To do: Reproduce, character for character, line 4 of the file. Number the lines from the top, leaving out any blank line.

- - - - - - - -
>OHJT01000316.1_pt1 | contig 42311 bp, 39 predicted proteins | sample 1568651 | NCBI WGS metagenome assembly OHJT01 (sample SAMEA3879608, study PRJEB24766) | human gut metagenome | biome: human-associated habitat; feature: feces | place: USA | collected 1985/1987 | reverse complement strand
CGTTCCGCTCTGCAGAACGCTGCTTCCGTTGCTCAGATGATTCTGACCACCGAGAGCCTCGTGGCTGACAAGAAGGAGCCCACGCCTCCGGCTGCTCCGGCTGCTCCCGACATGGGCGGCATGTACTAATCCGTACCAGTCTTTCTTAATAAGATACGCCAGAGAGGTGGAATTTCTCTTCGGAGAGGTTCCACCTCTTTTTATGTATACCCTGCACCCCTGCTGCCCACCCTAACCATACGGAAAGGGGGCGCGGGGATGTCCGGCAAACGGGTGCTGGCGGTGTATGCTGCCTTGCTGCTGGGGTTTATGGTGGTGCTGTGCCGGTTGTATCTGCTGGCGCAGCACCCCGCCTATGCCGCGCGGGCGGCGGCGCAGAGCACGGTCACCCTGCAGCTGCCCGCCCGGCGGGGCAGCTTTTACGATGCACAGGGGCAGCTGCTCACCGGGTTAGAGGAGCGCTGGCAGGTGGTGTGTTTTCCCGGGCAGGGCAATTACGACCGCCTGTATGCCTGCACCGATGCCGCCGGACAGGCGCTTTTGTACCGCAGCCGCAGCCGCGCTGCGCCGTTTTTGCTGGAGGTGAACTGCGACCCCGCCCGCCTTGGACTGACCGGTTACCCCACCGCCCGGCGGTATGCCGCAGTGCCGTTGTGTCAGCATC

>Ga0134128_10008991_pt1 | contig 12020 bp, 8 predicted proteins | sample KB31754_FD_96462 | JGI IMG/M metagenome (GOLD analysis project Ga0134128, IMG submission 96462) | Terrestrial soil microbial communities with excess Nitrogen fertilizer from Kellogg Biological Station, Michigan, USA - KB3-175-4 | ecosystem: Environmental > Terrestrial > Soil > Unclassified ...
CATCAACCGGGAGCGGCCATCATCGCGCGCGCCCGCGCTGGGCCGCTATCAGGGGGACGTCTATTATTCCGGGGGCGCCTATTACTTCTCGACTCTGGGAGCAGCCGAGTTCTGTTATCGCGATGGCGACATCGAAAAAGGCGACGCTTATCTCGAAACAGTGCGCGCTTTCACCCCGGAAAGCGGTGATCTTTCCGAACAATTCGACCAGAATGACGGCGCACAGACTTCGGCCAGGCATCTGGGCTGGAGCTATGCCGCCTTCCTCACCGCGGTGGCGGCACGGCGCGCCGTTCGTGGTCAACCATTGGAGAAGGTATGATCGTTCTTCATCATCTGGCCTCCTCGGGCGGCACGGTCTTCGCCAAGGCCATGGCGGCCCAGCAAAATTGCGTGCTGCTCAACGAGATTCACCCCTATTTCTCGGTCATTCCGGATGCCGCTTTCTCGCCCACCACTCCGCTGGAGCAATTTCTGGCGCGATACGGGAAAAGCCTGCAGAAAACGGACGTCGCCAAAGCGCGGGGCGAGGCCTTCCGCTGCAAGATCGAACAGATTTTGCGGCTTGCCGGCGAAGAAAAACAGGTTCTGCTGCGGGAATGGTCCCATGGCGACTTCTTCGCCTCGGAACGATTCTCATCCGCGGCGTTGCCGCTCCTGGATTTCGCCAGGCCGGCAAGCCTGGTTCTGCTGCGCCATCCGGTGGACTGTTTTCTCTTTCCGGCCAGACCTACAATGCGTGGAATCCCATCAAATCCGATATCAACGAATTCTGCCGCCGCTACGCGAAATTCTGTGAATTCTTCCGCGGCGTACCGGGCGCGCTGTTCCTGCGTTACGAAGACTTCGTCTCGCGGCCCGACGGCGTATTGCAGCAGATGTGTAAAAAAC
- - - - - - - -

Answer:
CATCAACCGGGAGCGGCCATCATCGCGCGCGCCCGCGCTGGGCCGCTATCAGGGGGACGTCTATTATTCCGGGGGCGCCTATTACTTCTCGACTCTGGGAGCAGCCGAGTTCTGTTATCGCGATGGCGACATCGAAAAAGGCGACGCTTATCTCGAAACAGTGCGCGCTTTCACCCCGGAAAGCGGTGATCTTTCCGAACAATTCGACCAGAATGACGGCGCACAGACTTCGGCCAGGCATCTGGGCTGGAGCTATGCCGCCTTCCTCACCGCGGTGGCGGCACGGCGCGCCGTTCGTGGTCAACCATTGGAGAAGGTATGATCGTTCTTCATCATCTGGCCTCCTCGGGCGGCACGGTCTTCGCCAAGGCCATGGCGGCCCAGCAAAATTGCGTGCTGCTCAACGAGATTCACCCCTATTTCTCGGTCATTCCGGATGCCGCTTTCTCGCCCACCACTCCGCTGGAGCAATTTCTGGCGCGATACGGGAAAAGCCTGCAGAAAACGGACGTCGCCAAAGCGCGGGGCGAGGCCTTCCGCTGCAAGATCGAACAGATTTTGCGGCTTGCCGGCGAAGAAAAACAGGTTCTGCTGCGGGAATGGTCCCATGGCGACTTCTTCGCCTCGGAACGATTCTCATCCGCGGCGTTGCCGCTCCTGGATTTCGCCAGGCCGGCAAGCCTGGTTCTGCTGCGCCATCCGGTGGACTGTTTTCTCTTTCCGGCCAGACCTACAATGCGTGGAATCCCATCAAATCCGATATCAACGAATTCTGCCGCCGCTACGCGAAATTCTGTGAATTCTTCCGCGGCGTACCGGGCGCGCTGTTCCTGCGTTACGAAGACTTCGTCTCGCGGCCCGACGGCGTATTGCAGCAGATGTGTAAAAAAC